Andrew and Martin (and EPICS community),
After experiencing the repeated crashes and examining a memory dump to the extent necessary to determine where they occurred (according to gdb, it was in camessage.c, line #1344, EPICS v184.108.40.206), I modified the databases to not use
fanout records and moved on with my work - and committed the programming sin of not keeping a copy of the failed configuration. Sure enough, when I tried to recreate the failure scenario yesterday - no crash occurred. I know the cpp processes were the same
(the only changes there were a couple of printf debug statements) but besides modifying the .db files I had also touched the .dbd file and the st.cmd file (we use a customized version) and probably a couple of other things. The only conclusion I can
find is that I’ve missed some small, but significant change I made which somehow contributed to the problem.
I apologize for raising a concern and then not being able to back it up. The schedule here prohibits me from spending much more time researching this issue, but I will continue to pursue it as time permits and will let you know if I
can get the core to recur.
From: Konrad, Martin [mailto:firstname.lastname@example.org]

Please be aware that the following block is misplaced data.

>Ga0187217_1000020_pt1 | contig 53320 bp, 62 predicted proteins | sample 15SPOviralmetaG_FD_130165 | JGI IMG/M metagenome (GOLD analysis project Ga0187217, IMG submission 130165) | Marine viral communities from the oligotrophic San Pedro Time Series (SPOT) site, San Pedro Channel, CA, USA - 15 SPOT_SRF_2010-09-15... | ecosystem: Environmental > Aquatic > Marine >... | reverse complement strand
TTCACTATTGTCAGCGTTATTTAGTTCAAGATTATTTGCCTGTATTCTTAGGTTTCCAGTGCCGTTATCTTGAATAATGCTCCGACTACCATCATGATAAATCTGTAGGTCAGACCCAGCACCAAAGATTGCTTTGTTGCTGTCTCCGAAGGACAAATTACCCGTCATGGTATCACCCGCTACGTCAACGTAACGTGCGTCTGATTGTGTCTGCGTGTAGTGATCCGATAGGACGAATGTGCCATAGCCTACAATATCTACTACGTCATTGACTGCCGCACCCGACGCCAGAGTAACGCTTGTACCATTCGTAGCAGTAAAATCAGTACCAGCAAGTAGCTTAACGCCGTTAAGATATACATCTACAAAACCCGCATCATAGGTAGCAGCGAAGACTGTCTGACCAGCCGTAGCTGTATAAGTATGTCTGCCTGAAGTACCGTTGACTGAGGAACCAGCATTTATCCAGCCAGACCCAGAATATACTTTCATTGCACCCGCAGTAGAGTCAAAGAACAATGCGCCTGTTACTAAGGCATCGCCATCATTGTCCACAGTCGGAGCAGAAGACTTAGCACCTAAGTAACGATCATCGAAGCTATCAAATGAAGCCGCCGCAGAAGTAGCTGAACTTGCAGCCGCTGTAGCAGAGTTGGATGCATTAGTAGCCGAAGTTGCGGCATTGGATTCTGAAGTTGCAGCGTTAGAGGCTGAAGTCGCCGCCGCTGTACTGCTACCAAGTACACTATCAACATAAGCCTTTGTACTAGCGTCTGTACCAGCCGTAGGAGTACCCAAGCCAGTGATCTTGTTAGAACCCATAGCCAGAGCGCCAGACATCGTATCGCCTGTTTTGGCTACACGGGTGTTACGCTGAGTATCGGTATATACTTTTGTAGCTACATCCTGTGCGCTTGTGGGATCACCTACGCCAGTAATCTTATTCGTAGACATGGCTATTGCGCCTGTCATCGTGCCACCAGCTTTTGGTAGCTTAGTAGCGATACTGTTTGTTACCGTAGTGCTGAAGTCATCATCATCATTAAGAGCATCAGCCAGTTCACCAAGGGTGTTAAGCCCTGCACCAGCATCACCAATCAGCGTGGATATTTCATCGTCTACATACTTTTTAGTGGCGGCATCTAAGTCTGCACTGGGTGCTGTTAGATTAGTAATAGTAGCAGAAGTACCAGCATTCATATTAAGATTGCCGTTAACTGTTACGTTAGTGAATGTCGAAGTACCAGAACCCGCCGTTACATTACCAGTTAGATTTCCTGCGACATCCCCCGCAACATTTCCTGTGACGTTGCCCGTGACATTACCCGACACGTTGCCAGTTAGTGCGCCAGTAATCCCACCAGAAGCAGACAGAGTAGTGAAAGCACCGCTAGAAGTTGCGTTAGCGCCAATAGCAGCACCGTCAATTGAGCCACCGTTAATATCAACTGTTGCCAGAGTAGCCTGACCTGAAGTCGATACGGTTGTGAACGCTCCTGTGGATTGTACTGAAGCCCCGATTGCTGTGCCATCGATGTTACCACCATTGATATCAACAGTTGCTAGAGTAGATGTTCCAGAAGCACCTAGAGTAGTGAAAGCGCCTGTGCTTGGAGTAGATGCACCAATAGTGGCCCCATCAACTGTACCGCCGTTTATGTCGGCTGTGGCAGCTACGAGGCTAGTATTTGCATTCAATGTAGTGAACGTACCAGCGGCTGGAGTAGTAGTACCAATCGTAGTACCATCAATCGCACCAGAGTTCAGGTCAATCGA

Sent: Thursday, October 09, 2014 4:04 PM
To: Poff, Mark A; email@example.com
Subject: Re: Fanout to Sub Records in a Different IOC Causes Core Dump
> If you can't, take a look at how much stack space your
> Process1_routine subroutine needs, running out of stack space is one
> possible cause for this kind of strange behaviour in addition to the
> usual kinds of problems. A full stack trace for all threads when the
> crash happens would also help us help you (type 'thread apply all bt'
> in gdb).
Keep in mind that the stack trace could be corrupted. You might want to run with a trivial subroutine for testing.
In addition to that it's always a good idea to write a short test program that calls the subroutine function with some test values. You can run this test program with
valgrind --tool=memcheck <your_test_program>
to see if it is writing to memory it should not write to.
Control System Engineer
Facility for Rare Isotope Beams
Michigan State University
640 South Shaw Lane
East Lansing, MI 48824-1321, USA